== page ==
Minister and farm organisations must take action after beef summit

Yesterday’s meeting of the Beef Summit roundtable update was a non-event. A 13-page report was presented by Michael Dowling, reviewing progress toward the Beef Activation Group targets and recommendations for the beef sector arising from Horizon 2020, and his take on the recent difficulties in the sector. 

There is nothing wrong with his report, except for one glaring issue – it simply just doesn’t go far enough.

Farmers are not getting a fair deal when it comes to beef prices. The latest Teagasc figures on farm incomes clearly show this. Sheep and beef farmers are at the be behest of the meat factories and no one seems too bothered by it. All the Minister for Agriculture, Food and the Marine Simon Coveney had to say afterwards, was that it is through active engagement by all stakeholders that issues can be resolved and that positive relationships must be built.

Michael Dowling’s report at the Beef Summit update this week focused on the ambitions and targets of the sector. Yes, we’re well on the way to meeting the Food Harvest 2020 targets, however, the bottom line is that beef farmers are not making money. Why not? Because they are being paid a price, by the factories, that is less than it takes to rear cattle.

One area, he says, must be improved is the communication from processors as to the type of animal they want and the price they will pay for it. This for many, is the crux of the problem. Dowling’s Beef Summit report goes on to say that processors should not just be more proactive in getting information to farmers, but this information needs to be more comprehensive and include more information on what prevents animals getting the maximum payment. In other words, processors should give clearer information and base payments around an incentive-based scheme.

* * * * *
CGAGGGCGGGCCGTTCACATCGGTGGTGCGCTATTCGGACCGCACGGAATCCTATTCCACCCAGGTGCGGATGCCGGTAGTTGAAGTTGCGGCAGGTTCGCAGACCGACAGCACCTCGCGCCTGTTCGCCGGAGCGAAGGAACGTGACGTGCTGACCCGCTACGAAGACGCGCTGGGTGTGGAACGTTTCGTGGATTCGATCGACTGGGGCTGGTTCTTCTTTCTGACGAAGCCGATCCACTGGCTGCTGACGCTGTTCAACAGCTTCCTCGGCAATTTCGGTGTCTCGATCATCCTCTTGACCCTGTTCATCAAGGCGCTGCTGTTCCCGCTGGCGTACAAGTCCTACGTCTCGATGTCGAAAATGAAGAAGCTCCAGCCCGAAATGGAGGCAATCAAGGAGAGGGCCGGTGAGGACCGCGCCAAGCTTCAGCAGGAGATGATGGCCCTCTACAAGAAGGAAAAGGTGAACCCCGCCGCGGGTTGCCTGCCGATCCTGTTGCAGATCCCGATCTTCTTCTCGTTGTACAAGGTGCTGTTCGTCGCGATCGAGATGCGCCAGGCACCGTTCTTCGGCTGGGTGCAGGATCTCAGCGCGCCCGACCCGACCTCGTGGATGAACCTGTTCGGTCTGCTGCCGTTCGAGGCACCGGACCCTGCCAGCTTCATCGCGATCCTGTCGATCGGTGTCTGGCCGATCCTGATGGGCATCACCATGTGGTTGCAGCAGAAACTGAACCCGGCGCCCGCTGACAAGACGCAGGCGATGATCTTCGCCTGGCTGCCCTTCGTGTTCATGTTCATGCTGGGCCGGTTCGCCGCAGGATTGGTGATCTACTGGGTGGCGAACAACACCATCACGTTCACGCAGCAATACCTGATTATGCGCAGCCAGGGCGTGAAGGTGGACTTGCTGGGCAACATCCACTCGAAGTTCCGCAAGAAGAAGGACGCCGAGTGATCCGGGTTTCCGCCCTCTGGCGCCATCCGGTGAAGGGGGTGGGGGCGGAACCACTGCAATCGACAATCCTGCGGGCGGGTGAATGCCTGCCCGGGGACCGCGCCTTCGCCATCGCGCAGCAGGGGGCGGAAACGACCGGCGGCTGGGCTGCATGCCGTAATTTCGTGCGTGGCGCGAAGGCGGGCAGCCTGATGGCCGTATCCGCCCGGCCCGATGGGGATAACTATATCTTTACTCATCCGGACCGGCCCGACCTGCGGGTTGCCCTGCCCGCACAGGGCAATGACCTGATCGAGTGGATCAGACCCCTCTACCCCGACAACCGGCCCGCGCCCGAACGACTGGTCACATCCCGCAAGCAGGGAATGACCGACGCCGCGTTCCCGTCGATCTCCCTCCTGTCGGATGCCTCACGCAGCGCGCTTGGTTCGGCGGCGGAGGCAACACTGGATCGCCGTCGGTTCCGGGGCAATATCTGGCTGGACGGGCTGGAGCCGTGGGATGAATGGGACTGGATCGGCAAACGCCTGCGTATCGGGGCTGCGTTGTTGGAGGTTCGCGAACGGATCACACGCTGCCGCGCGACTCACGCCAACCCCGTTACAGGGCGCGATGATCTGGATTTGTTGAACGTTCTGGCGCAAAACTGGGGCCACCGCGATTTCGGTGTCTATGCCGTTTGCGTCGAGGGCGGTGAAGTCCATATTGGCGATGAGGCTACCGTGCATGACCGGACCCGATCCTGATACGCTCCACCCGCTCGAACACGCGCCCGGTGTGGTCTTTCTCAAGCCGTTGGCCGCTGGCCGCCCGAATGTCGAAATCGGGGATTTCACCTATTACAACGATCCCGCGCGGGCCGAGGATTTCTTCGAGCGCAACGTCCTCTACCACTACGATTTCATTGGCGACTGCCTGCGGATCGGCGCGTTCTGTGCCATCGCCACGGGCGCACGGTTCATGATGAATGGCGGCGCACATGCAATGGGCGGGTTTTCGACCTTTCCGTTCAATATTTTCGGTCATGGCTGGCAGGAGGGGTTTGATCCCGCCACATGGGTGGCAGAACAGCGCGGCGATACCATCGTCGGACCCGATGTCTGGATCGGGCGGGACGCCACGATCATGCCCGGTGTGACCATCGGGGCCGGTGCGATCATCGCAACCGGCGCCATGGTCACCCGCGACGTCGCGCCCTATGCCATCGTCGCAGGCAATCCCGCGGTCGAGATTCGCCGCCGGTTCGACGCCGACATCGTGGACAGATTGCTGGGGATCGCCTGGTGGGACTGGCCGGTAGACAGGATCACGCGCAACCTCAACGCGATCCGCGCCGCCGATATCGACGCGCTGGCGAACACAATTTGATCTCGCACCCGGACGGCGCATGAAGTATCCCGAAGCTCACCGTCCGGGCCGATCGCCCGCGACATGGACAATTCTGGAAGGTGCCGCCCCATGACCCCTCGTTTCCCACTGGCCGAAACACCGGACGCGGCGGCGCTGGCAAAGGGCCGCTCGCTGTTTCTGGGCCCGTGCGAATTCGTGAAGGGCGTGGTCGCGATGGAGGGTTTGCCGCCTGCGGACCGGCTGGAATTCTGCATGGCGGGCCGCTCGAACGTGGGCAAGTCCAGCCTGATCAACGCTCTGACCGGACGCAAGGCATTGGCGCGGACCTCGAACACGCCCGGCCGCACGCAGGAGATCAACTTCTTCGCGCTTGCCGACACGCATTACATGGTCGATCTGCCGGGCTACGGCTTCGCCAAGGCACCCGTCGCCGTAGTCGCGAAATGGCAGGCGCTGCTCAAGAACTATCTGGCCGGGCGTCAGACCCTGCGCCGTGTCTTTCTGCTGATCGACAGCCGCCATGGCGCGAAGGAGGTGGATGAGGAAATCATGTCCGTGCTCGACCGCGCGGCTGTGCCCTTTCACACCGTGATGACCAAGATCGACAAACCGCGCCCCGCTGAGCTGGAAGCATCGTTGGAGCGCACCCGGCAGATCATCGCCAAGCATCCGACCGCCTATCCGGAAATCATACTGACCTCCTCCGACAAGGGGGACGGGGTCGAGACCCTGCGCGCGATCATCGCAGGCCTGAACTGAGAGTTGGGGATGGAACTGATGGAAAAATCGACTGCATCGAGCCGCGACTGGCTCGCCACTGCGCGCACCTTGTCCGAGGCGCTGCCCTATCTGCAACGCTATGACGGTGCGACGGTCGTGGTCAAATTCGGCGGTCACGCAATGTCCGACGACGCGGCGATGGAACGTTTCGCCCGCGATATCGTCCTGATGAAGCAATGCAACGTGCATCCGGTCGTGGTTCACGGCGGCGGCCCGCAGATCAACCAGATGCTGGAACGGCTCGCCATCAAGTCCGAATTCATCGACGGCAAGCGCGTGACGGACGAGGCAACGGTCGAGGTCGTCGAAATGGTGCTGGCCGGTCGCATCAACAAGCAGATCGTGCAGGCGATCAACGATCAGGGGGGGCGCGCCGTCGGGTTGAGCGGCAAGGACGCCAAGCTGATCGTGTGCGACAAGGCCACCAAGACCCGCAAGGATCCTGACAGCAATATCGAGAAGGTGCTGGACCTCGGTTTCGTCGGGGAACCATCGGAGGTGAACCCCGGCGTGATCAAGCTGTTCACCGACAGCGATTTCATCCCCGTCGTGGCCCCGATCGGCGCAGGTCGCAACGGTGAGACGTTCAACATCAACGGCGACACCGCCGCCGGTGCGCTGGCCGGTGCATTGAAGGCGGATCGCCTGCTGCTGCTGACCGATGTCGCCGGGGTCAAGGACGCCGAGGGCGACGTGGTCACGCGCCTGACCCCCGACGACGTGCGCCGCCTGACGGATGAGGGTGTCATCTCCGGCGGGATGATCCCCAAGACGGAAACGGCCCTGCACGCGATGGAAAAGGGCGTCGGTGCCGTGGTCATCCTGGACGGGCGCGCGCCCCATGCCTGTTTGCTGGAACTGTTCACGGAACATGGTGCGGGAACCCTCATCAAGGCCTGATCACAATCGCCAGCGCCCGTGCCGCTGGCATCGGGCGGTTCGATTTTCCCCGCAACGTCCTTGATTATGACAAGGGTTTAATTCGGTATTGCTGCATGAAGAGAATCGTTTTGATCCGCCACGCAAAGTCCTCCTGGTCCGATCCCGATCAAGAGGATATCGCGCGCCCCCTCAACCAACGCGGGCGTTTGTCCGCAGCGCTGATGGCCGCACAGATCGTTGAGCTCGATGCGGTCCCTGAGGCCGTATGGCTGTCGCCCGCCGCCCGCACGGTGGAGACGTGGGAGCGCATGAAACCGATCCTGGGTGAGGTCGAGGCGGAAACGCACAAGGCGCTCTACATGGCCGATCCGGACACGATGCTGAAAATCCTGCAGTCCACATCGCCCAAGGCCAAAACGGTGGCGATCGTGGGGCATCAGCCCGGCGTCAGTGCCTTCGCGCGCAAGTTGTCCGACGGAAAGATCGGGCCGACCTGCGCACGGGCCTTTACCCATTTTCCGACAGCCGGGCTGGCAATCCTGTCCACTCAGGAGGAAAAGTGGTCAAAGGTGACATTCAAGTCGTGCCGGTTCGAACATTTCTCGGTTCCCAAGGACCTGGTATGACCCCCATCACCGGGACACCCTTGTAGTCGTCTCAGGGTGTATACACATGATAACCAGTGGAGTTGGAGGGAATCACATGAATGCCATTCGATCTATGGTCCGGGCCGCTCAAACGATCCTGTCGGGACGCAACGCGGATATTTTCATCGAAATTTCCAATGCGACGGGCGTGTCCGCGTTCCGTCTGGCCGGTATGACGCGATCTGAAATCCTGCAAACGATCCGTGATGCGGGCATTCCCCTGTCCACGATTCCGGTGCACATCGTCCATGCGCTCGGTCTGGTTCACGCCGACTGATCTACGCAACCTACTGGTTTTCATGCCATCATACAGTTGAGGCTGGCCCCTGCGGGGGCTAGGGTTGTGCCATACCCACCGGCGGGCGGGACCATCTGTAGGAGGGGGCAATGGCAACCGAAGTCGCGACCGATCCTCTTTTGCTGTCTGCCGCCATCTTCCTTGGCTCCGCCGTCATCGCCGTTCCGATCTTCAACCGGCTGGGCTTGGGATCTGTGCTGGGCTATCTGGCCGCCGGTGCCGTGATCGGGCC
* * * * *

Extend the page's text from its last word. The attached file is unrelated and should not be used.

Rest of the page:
However, as can be seen from our analysis of beef prices paid over the past few weeks here, clear information around cattle prices in this country is a misnomer. The ICSA has repeatedly asked for numbers around the quantity of animals receiving the farm quality assurance bonus, to no avail – no one seems to have these numbers or wants to reveal them.

At the end of the day, much of the responsibility for the price farmers are receiving for the cattle from factories must lie with farming organisations. Farmers pay their subs to be represented and have fairs deals negotiated on their behalf.

However, it’s difficult to bite the hand that feeds you and as long as farming organisations continue to use the factories as a method to collect levies they hold no real clout with the processors.

As some of the beef processors make it into the richest lists of Irish people, beef farmers income remain on the floor. It seems someone is making a lot of money from the beef industry in this country and it’s not the farmer.

The sooner the Minister for Agriculture sees that beef farmers incomes are simply unsusttainable the better for all concerned, or there won’t be a viable suckler herd or beef supply.

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